✓ Experimental cerebral vasospasm was produced in the canine basilar artery by an intracisternal injection of fresh autogenous arterial blood, and prostaglandins generated in spastic and nonspastic arteries were assessed by thin-layer chromatography. Prostaglandins synthesized in normal arteries were 6-keto-prostaglandin (PG)F, PGF, PGE2, and PGD2; 6-keto-PGF was the most abundant prostaglandin. The study of platelet aggregation suggested that prostacyclin (PGI2)-like activity was manufactured by the normal basilar artery. At 5 minutes after the intracisternal blood injection, no significant changes were evident in syntheses of prostaglandins generated by spastic artery. However, PGE2 synthesis was significantly increased in spastic artery 2 days after the intracisternal blood injection, and 6-keto-PGF and PGF synthesis and PGE2 synthesis were significantly decreased and increased, respectively, in spastic artery 6 days after the intracisternal blood injection. No significant changes were found in syntheses of 6-keto-PGF, PGF, and PGE2 manufactured by nonspastic arteries at any stage. Formation of thromboxane B2 was not detected in normal, spastic, or nonspastic arteries.

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Toyokazu Fukumori, Eiichi Tani, Yukio Maeda, and Atsuhiko Sukenaga

✓ Isolated canine basilar artery contracted by prostaglandin E2, hemoglobin, or serum was relaxed in a dose-dependent manner by the addition of 10−8M to 10−6M prostacyclin (PGI2), and was scarcely relaxed by 10−9M PGI2. In other studies, intravenous administration of PGI2 (25 or 75 ng/kg/min), indomethacin (4 mg/kg), or indomethacin (4 mg/kg) plus PGI2 (25 ng/kg/min) failed to reverse angiographic delayed vasospasm produced in vivo in the canine basilar artery by an intracisternal injection of blood. In addition, no significant increase occurred in mean values of regional cerebral blood flow (rCBF) with any treatments, and mean rCBF difference in dogs treated by PGI2 infusion at 25 ng/kg/min was 2.5 ± 1.2 ml/100 gm/min and only significantly increased (p < 0.01). Mean arterial blood pressure was significantly reduced by PGI2 infusion at 25 (p < 0.05) or 75 ng/kg/min (p < 0.005).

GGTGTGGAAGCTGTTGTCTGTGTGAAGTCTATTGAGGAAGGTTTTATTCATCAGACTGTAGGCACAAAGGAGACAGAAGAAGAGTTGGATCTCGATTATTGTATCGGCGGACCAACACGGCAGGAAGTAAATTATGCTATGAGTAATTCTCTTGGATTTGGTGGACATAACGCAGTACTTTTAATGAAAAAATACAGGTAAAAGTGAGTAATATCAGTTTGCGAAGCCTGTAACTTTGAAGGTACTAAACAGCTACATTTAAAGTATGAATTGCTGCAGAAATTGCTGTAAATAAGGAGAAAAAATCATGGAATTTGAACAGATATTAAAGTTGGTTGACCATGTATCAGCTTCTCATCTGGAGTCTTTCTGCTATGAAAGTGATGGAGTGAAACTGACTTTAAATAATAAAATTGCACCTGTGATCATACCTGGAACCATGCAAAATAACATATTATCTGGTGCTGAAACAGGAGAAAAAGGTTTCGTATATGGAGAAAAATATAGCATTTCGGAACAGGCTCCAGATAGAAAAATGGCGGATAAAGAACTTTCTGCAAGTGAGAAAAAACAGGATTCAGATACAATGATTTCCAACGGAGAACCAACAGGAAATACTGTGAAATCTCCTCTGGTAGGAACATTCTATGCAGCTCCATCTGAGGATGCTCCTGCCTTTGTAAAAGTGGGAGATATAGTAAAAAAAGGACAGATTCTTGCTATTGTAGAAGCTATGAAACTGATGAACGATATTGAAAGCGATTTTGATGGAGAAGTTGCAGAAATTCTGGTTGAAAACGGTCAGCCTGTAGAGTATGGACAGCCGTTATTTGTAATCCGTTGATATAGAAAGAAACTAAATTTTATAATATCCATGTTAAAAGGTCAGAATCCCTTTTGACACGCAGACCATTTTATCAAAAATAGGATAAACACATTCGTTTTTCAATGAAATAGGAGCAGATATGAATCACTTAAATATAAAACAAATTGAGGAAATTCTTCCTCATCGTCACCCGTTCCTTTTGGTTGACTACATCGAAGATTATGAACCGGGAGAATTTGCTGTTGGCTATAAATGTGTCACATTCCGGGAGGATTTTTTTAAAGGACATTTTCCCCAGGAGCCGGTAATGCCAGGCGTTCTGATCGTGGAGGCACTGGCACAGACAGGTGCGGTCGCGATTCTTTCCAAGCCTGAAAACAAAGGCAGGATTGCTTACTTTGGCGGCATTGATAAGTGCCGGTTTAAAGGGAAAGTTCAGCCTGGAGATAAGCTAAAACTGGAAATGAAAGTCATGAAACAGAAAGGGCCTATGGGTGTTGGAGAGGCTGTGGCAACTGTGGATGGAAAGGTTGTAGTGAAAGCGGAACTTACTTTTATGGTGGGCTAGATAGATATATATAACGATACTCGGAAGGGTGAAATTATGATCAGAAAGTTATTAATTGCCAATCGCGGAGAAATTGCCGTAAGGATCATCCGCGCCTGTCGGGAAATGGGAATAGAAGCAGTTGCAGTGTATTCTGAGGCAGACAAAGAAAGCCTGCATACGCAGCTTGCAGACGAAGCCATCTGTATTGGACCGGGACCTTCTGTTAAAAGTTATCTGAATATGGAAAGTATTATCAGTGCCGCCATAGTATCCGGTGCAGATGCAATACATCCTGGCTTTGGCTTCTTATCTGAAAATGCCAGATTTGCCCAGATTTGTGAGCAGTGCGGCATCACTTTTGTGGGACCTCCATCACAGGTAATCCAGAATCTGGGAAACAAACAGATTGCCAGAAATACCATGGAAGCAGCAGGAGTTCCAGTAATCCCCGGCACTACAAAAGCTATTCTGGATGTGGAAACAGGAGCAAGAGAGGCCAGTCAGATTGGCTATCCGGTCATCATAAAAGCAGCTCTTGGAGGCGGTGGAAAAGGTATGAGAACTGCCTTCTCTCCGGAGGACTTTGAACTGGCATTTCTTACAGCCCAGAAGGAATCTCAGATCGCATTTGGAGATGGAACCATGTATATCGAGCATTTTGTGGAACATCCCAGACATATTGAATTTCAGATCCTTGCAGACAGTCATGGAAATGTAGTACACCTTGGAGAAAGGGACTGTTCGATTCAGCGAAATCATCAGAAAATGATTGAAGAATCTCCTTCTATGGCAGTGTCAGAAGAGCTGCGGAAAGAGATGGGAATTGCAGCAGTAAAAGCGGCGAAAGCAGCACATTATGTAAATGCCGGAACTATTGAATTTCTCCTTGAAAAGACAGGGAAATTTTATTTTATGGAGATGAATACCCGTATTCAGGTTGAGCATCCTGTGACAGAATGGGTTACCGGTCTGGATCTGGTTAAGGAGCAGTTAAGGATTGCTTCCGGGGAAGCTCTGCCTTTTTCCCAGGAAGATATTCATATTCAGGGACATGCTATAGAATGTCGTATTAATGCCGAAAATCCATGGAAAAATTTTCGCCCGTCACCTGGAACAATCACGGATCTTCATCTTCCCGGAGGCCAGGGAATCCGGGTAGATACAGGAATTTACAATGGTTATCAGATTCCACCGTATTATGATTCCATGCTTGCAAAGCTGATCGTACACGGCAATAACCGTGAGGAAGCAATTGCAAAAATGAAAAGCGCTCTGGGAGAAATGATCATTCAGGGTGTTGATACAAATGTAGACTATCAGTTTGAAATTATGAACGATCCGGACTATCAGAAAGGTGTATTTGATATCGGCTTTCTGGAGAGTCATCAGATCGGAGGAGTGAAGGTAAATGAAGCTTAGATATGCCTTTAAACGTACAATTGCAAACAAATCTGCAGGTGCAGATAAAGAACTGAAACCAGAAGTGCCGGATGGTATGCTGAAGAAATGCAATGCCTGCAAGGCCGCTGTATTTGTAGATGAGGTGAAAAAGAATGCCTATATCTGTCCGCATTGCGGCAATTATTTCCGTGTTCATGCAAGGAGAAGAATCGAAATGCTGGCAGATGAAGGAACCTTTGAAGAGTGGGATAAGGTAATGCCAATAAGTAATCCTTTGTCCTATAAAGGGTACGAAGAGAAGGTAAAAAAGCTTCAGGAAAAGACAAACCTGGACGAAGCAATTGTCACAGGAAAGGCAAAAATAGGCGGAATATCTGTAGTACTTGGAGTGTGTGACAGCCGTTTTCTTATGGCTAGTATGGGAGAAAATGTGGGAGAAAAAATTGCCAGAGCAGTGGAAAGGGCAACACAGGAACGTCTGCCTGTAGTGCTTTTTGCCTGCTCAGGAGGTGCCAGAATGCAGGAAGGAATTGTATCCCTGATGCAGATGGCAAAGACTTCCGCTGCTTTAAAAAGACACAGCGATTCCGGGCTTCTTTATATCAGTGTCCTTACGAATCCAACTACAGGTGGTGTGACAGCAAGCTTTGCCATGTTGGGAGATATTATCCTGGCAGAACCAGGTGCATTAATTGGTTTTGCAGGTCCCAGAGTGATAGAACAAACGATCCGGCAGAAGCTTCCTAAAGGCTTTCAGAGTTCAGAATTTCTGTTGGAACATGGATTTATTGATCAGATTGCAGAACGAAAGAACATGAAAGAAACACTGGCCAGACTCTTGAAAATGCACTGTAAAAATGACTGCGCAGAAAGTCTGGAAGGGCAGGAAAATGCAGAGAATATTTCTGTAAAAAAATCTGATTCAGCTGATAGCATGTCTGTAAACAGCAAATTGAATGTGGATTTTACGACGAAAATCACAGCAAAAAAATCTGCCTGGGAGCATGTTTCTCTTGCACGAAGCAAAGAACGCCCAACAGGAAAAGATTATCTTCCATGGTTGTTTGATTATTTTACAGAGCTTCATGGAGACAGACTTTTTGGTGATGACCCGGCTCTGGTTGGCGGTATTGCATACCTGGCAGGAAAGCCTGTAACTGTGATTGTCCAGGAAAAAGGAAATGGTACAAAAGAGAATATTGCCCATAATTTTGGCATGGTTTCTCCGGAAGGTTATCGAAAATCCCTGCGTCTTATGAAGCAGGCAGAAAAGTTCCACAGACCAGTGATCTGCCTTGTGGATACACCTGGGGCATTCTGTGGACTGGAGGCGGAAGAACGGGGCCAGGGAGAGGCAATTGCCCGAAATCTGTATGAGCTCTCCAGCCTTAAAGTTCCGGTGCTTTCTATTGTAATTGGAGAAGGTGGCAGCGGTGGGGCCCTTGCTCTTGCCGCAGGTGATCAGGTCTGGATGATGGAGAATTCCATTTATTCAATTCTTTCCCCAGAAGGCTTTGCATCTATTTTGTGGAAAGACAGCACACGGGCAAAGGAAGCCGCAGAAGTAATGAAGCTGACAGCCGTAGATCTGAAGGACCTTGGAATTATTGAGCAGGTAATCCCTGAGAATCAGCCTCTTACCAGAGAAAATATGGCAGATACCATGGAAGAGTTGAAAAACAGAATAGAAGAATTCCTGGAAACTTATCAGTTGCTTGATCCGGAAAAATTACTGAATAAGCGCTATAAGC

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Nobuo Kochi, Eiichi Tani, Masayuki Yokota, and Yasuhiro Nakaya

✓ A 56-year-old man with lung cancer developed a massive intracerebral hematoma resulting from rupture of a small neoplastic aneurysm in a cortical branch of the left posterior temporal artery. Histologically, undifferentiated squamous cells formed an embolus in the aneurysm and destroyed the aneurysm wall. No tumor mass was evident around the aneurysm.

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Yukio Maeda, Eiichi Tani, Masaru Nakano, and Tsuyoshi Matsumoto

✓ The case is presented of a 36-year-old woman with a plasma-cell granuloma arising in the fourth ventricle. The mass appeared on computerized tomography as a well circumscribed area of slightly high density that was markedly enhanced with contrast medium. Microscopic examination showed a mixed-cell population with a predominance of plasma cells, and the tumor was characterized immunohistochemically by polyclonal plasma-cell proliferation.